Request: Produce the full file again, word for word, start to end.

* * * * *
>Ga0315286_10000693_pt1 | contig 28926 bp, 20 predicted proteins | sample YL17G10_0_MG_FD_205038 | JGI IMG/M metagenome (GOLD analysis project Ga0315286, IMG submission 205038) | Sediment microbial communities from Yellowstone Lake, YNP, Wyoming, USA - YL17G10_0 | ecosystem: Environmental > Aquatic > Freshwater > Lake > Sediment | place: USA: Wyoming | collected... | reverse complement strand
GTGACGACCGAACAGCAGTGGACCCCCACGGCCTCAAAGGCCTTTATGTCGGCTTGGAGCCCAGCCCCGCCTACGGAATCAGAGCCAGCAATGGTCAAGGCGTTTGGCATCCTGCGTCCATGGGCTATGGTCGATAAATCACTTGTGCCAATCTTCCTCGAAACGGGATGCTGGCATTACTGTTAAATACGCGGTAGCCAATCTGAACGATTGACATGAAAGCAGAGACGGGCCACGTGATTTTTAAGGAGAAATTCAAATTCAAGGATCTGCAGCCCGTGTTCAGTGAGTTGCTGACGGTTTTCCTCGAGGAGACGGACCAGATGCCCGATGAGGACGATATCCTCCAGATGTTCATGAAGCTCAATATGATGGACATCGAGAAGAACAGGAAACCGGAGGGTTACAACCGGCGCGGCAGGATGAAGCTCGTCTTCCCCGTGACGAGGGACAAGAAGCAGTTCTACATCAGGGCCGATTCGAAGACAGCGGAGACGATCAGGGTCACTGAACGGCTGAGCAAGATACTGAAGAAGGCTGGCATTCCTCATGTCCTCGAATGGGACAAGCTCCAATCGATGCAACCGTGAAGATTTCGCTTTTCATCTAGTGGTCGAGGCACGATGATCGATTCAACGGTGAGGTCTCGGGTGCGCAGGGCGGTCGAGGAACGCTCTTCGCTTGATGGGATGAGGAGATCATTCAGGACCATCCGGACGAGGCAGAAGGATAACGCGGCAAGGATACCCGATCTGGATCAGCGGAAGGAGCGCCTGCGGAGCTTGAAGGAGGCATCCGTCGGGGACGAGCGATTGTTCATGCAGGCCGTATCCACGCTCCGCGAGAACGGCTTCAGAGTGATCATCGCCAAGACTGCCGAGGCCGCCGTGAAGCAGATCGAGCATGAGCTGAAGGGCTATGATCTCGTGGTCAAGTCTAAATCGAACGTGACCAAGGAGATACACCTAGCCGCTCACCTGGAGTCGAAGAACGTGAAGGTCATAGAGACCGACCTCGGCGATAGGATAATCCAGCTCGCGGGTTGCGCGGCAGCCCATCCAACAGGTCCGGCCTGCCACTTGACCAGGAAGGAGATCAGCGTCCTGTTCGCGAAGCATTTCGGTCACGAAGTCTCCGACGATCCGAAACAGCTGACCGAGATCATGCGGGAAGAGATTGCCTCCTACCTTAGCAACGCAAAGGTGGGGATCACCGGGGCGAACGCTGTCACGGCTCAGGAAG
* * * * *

>Ga0315286_10000693_pt1 | contig 28926 bp, 20 predicted proteins | sample YL17G10_0_MG_FD_205038 | JGI IMG/M metagenome (GOLD analysis project Ga0315286, IMG submission 205038) | Sediment microbial communities from Yellowstone Lake, YNP, Wyoming, USA - YL17G10_0 | ecosystem: Environmental > Aquatic > Freshwater > Lake > Sediment | place: USA: Wyoming | collected... | reverse complement strand
GTGACGACCGAACAGCAGTGGACCCCCACGGCCTCAAAGGCCTTTATGTCGGCTTGGAGCCCAGCCCCGCCTACGGAATCAGAGCCAGCAATGGTCAAGGCGTTTGGCATCCTGCGTCCATGGGCTATGGTCGATAAATCACTTGTGCCAATCTTCCTCGAAACGGGATGCTGGCATTACTGTTAAATACGCGGTAGCCAATCTGAACGATTGACATGAAAGCAGAGACGGGCCACGTGATTTTTAAGGAGAAATTCAAATTCAAGGATCTGCAGCCCGTGTTCAGTGAGTTGCTGACGGTTTTCCTCGAGGAGACGGACCAGATGCCCGATGAGGACGATATCCTCCAGATGTTCATGAAGCTCAATATGATGGACATCGAGAAGAACAGGAAACCGGAGGGTTACAACCGGCGCGGCAGGATGAAGCTCGTCTTCCCCGTGACGAGGGACAAGAAGCAGTTCTACATCAGGGCCGATTCGAAGACAGCGGAGACGATCAGGGTCACTGAACGGCTGAGCAAGATACTGAAGAAGGCTGGCATTCCTCATGTCCTCGAATGGGACAAGCTCCAATCGATGCAACCGTGAAGATTTCGCTTTTCATCTAGTGGTCGAGGCACGATGATCGATTCAACGGTGAGGTCTCGGGTGCGCAGGGCGGTCGAGGAACGCTCTTCGCTTGATGGGATGAGGAGATCATTCAGGACCATCCGGACGAGGCAGAAGGATAACGCGGCAAGGATACCCGATCTGGATCAGCGGAAGGAGCGCCTGCGGAGCTTGAAGGAGGCATCCGTCGGGGACGAGCGATTGTTCATGCAGGCCGTATCCACGCTCCGCGAGAACGGCTTCAGAGTGATCATCGCCAAGACTGCCGAGGCCGCCGTGAAGCAGATCGAGCATGAGCTGAAGGGCTATGATCTCGTGGTCAAGTCTAAATCGAACGTGACCAAGGAGATACACCTAGCCGCTCACCTGGAGTCGAAGAACGTGAAGGTCATAGAGACCGACCTCGGCGATAGGATAATCCAGCTCGCGGGTTGCGCGGCAGCCCATCCAACAGGTCCGGCCTGCCACTTGACCAGGAAGGAGATCAGCGTCCTGTTCGCGAAGCATTTCGGTCACGAAGTCTCCGACGATCCGAAACAGCTGACCGAGATCATGCGGGAAGAGATTGCCTCCTACCTTAGCAACGCAAAGGTGGGGATCACCGGGGCGAACGCTGTCACGGCTCAGGAAG